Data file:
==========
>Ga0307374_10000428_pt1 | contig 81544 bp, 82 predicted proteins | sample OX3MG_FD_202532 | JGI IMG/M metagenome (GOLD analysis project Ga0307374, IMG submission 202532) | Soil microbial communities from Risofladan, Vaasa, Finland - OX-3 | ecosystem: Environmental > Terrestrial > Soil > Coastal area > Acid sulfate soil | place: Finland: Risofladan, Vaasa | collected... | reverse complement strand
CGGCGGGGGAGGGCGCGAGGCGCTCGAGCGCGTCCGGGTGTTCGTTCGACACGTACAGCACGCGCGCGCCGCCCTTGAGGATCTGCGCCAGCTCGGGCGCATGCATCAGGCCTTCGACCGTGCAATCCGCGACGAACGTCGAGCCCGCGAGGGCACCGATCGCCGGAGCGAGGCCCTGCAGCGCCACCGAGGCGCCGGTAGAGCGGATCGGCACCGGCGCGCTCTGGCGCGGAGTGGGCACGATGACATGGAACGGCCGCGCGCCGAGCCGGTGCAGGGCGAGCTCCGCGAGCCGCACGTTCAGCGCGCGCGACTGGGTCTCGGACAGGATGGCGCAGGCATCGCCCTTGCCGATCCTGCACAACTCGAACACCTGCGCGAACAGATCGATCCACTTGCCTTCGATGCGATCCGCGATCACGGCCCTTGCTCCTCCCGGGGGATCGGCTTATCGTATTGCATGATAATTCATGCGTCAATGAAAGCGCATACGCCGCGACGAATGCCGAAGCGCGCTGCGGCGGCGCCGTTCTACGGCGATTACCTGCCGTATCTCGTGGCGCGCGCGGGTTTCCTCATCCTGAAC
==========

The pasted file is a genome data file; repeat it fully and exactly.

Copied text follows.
>Ga0307374_10000428_pt1 | contig 81544 bp, 82 predicted proteins | sample OX3MG_FD_202532 | JGI IMG/M metagenome (GOLD analysis project Ga0307374, IMG submission 202532) | Soil microbial communities from Risofladan, Vaasa, Finland - OX-3 | ecosystem: Environmental > Terrestrial > Soil > Coastal area > Acid sulfate soil | place: Finland: Risofladan, Vaasa | collected... | reverse complement strand
CGGCGGGGGAGGGCGCGAGGCGCTCGAGCGCGTCCGGGTGTTCGTTCGACACGTACAGCACGCGCGCGCCGCCCTTGAGGATCTGCGCCAGCTCGGGCGCATGCATCAGGCCTTCGACCGTGCAATCCGCGACGAACGTCGAGCCCGCGAGGGCACCGATCGCCGGAGCGAGGCCCTGCAGCGCCACCGAGGCGCCGGTAGAGCGGATCGGCACCGGCGCGCTCTGGCGCGGAGTGGGCACGATGACATGGAACGGCCGCGCGCCGAGCCGGTGCAGGGCGAGCTCCGCGAGCCGCACGTTCAGCGCGCGCGACTGGGTCTCGGACAGGATGGCGCAGGCATCGCCCTTGCCGATCCTGCACAACTCGAACACCTGCGCGAACAGATCGATCCACTTGCCTTCGATGCGATCCGCGATCACGGCCCTTGCTCCTCCCGGGGGATCGGCTTATCGTATTGCATGATAATTCATGCGTCAATGAAAGCGCATACGCCGCGACGAATGCCGAAGCGCGCTGCGGCGGCGCCGTTCTACGGCGATTACCTGCCGTATCTCGTGGCGCGCGCGGGTTTCCTCATCCTGAAC